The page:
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How accurate is your low current measurement?

How accurate is your low current measurement?

February 22, 2021

When it comes to instruments for current measurements, you should always be able to find information about how accurate the measurements will be. You will find this in the terms of ±(gain error + offset error), ±(X% + Y),  which means that your measurement value can be offset by an error of Y and have a percentual error X.

The accuracy for the main channel for low currents of Otii Arc is ±(0.1% +50nA). So, what does that mean when it comes to the real measurements­?­­­ How does this affect the measurement accuracy? Let us compare the Otii Arc accuracy with another measurement instrument with a quite common accuracy of ±(1% +1uA).

Interpreting the data sheet

Let say you want to measure a sleep current of 1uA.
When measuring with Otii Arc you can get the following result 1uA± 51nA (0.1% of 1uA is 1nA and then add 50nA = 51nA). If you use the other measurement instrument then the measurement can show 1uA ± 1uA (1% of 1uA is 10nA and then add 1uA = 1010nA). If you want an accurate measurement of the sleep current of 1uA and you measure between 0uA to 2uA it is obvious that this is not very useful.

To highlight this here is a table showing the absolute error (uA) together with the percentage error for different current measurements:

Table 1. Expected absolute errors when measuring current with instruments with two different measurement accuracies.

Look across the whole measurement range

The accuracy for any instrument is usually specified for specific ranges of measurements. This means that you could get great accuracy for a small range of currents measured but also very inaccurate measurements for other ranges. Here is an example of the measurement errors across a wider range of current measurements, for a number of instruments on the market (the data is taken from the available datasheets):

So, you need to know your short and long-term needs when it comes to the accuracy in measurements. Consider all the ranges in the datasheet to understand how precise an instrument is. In some cases, you will need a precision instrument and will have to pay a lot for that one great feature (purple curve). This is usually what traditional lab instruments offer. On the other hand if you go really cheap, you also need to accept the inadequate performance (blue curve). In other cases, reasonable accuracy works and you can go for instrument that offers great accuracy for a wide measurement range as well as more diverse features that can also help you in other aspects of energy optimization.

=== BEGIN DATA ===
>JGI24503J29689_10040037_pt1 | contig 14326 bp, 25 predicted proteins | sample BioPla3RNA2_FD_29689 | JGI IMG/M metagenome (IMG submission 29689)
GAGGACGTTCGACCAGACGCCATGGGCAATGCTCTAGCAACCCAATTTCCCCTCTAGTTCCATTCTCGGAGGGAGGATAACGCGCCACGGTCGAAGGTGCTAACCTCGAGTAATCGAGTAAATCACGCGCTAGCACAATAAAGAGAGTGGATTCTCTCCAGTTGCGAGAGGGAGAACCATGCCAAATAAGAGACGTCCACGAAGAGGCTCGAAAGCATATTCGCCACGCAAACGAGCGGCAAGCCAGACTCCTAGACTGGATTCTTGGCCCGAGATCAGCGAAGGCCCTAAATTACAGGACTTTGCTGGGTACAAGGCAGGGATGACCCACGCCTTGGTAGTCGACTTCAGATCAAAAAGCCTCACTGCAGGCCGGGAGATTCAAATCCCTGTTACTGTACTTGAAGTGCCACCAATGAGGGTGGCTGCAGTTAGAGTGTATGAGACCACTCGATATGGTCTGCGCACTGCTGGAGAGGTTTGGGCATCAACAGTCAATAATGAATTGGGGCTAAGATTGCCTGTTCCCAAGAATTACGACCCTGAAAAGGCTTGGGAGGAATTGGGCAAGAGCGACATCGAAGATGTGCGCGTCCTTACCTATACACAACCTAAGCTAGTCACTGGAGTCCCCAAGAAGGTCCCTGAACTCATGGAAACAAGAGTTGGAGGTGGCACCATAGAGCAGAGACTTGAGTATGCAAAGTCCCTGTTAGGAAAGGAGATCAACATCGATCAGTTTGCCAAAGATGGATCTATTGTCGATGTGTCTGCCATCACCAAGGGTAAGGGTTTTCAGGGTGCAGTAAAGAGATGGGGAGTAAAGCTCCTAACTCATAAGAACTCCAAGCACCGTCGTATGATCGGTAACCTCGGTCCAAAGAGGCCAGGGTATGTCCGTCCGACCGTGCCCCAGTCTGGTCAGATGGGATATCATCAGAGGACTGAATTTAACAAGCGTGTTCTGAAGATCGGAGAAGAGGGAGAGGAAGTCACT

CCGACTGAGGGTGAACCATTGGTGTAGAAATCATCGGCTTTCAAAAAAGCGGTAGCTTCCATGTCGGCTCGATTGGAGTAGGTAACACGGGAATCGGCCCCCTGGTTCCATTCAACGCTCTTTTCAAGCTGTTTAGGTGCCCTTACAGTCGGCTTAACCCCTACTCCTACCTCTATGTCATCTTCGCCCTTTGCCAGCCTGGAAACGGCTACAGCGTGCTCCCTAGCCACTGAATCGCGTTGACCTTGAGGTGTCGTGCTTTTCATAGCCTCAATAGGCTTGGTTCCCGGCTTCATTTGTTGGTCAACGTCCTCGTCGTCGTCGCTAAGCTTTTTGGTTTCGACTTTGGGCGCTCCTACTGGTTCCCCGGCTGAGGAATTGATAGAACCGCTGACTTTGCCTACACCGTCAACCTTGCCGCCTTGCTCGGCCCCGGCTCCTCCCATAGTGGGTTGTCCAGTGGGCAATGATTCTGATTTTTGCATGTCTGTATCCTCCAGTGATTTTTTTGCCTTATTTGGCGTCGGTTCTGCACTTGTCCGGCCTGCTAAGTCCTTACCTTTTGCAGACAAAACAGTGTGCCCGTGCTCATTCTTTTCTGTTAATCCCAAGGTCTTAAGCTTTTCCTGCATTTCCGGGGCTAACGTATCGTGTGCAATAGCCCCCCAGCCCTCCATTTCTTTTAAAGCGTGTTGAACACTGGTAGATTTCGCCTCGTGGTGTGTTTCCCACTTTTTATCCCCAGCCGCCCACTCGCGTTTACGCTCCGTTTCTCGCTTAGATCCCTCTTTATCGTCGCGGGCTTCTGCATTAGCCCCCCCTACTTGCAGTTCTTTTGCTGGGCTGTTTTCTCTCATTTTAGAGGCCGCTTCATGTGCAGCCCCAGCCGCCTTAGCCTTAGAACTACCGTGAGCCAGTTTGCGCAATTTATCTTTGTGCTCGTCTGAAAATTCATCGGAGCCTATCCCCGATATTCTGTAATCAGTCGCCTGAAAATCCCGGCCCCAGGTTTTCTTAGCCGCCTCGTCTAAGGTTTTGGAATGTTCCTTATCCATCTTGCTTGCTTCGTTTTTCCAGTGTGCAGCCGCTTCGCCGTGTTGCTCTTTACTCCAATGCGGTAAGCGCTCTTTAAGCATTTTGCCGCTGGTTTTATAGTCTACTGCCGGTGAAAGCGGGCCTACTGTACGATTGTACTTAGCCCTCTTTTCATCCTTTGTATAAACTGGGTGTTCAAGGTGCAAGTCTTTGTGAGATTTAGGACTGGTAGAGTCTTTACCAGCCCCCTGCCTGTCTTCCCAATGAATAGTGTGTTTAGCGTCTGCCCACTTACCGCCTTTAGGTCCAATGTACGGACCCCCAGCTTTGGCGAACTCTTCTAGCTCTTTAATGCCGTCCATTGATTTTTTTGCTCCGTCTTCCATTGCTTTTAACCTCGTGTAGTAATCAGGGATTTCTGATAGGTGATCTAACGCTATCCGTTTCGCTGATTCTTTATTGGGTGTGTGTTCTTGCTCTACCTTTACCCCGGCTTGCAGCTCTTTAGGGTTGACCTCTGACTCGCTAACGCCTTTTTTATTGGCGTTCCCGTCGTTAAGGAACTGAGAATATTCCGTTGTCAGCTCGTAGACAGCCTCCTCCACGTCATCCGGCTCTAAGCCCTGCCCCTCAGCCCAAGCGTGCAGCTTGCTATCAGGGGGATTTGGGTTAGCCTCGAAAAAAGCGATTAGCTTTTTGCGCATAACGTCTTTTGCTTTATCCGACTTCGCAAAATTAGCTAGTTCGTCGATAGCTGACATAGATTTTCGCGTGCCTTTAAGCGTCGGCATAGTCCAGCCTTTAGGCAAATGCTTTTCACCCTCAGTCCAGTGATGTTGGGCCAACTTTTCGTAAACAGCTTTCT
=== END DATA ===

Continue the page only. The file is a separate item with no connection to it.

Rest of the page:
Measure with high dynamic range

In order to support a large measurement range (from nA to A) most measurement equipment uses some form of auto-ranging. A regular DMM (digital multimeter) will typically switch to the next higher range when an overload condition occurs. During the switchover time, the measurements will either be unavailable or incorrect which makes it difficult to monitor highly dynamic loads where sleep currents may very well be in the single-digit uA range and operational currents in the hundreds of mA range.

Precision DMMs typically use relays to switch different shunts in and out of the measurement which takes considerable time to switch. Other solutions exist where solid-state switches are used instead but the same basic problem exists there as well. As the actual measurements are typically performed using a single analog to digital converter the values measured during shunt switching will be unreliable. There are several ways to mitigate this.
One is to try to estimate the switchover time and simply just ignore the samples taken during that time and create new samples using data from before and after the switchover. A better way is to have a higher-range measurement already in place using a second shunt, measuring in parallel with the lower range using a second separate AD converter which allows the instrument to immediately switch over to the higher range while the lower one is being switched out, without any lost samples. This is the principle used in Otii Arc, so you will not lose any samples during measurement range switching.

Having the three points in mind will help you pick the right tool for your development project and avoid yet another pitfall in getting that low current consumption of your device.

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